3. Sorry, that figure should be about 2.5% of GDP, not 5%.

  6. i used to work at petrol pumps. no you cannot purchase more subsidise diesel than your vehicle's capacity can afford without being detected by the system.

    if i put in rm50 today, and tommorrow i put in another rm50, the sytem will detect and inform the stations. subsequent punishment will resort to card blocking.

    1. Free cash at diesel stationsApril 2, 2013 at 2:11 PM


      The diesel subsidy is worst because it is stealing money directly from Petronas. Subsidised diesel should not cost more than petrol. If the 32 billions were given to the poor malay fishermen, they would be millionaires by now.

      The diesel subsidy must be stopped because chinese contractors and kilangs who are not supposed to get it are stealing it.

      Direct cash to fishermen would be much cheaper but this will anger the chinese triad that MCA and UMNO are afraid of.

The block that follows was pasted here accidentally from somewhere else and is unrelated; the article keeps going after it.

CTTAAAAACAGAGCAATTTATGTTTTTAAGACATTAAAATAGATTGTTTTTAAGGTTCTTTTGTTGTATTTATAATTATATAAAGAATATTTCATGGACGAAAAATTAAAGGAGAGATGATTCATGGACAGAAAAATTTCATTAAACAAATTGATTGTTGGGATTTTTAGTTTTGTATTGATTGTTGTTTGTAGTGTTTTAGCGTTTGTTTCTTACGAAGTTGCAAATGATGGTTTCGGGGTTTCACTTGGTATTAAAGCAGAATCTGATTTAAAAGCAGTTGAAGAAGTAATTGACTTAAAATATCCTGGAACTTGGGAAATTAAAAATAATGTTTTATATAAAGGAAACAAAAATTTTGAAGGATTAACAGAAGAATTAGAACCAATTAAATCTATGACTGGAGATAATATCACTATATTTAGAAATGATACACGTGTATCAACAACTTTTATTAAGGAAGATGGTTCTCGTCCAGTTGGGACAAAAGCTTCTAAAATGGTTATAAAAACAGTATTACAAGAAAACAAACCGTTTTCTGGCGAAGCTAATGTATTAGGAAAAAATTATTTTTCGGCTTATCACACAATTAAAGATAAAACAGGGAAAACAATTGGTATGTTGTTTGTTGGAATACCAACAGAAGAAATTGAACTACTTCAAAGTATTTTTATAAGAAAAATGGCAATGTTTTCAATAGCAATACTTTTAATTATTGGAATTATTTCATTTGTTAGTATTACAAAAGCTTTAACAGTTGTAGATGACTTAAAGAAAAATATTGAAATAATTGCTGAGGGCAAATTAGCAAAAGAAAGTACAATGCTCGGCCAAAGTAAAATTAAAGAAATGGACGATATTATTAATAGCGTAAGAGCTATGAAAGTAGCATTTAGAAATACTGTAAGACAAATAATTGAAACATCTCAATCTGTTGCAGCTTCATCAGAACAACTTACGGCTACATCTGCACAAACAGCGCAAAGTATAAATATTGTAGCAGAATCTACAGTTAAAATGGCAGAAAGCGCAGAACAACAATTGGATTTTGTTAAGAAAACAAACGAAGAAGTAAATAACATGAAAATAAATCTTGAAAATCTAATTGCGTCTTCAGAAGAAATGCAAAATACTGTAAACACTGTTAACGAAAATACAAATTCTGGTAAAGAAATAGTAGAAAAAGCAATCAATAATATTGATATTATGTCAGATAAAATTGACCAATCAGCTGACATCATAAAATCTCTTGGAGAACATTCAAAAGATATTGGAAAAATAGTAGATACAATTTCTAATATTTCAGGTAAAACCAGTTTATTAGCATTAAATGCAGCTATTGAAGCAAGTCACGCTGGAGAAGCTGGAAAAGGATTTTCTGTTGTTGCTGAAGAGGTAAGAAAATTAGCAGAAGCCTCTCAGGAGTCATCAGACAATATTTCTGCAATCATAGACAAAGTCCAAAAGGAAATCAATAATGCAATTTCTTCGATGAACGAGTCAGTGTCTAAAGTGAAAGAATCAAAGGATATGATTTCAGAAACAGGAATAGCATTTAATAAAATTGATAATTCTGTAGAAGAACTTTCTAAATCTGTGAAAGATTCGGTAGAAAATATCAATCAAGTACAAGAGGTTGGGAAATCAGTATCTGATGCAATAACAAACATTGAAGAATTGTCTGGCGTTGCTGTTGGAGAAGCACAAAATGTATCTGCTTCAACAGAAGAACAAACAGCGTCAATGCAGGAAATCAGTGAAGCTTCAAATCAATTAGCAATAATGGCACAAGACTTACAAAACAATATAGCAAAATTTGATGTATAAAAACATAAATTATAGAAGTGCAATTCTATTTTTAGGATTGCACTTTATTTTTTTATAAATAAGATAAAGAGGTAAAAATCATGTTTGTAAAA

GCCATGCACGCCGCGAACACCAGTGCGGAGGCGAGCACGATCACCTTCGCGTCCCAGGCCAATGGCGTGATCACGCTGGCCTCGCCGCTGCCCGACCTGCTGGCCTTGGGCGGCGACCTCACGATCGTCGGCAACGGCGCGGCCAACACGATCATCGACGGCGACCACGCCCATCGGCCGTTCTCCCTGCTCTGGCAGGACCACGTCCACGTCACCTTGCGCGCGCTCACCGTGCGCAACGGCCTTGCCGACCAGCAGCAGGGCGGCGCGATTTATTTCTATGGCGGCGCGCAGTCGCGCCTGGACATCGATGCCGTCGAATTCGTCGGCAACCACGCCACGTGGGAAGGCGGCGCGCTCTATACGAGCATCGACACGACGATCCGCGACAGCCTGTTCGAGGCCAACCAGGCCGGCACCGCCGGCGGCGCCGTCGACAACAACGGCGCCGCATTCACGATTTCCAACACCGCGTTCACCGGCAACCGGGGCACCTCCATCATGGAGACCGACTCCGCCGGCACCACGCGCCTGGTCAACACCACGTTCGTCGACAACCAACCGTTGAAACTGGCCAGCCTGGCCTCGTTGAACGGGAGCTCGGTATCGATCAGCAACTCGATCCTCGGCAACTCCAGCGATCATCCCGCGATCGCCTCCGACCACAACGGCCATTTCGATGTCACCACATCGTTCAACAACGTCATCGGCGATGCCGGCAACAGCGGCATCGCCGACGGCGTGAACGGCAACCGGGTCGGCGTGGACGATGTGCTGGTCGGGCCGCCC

Below are news clipping of fleetcard being used to smuggle 1000 litres to singapore. So much for control hehehe. You obviously dont read much do you. Organised crime syndicates may be making our so called subsidy policies. The issues on nanotag also has been going on since 2008. But someone is getting so rich, that nothing seems to be done.

      From Johor to Sabah to Sarawak every chinkee with a lorry are getting free money. Why is the Government closing their eyes purportedly because they cannot think of better ways...

  7. Part 1
    There seem to be an alarmist ring to your contention, dude...whatsup guvnor?...choking in some infernal smog in Beijing,ah?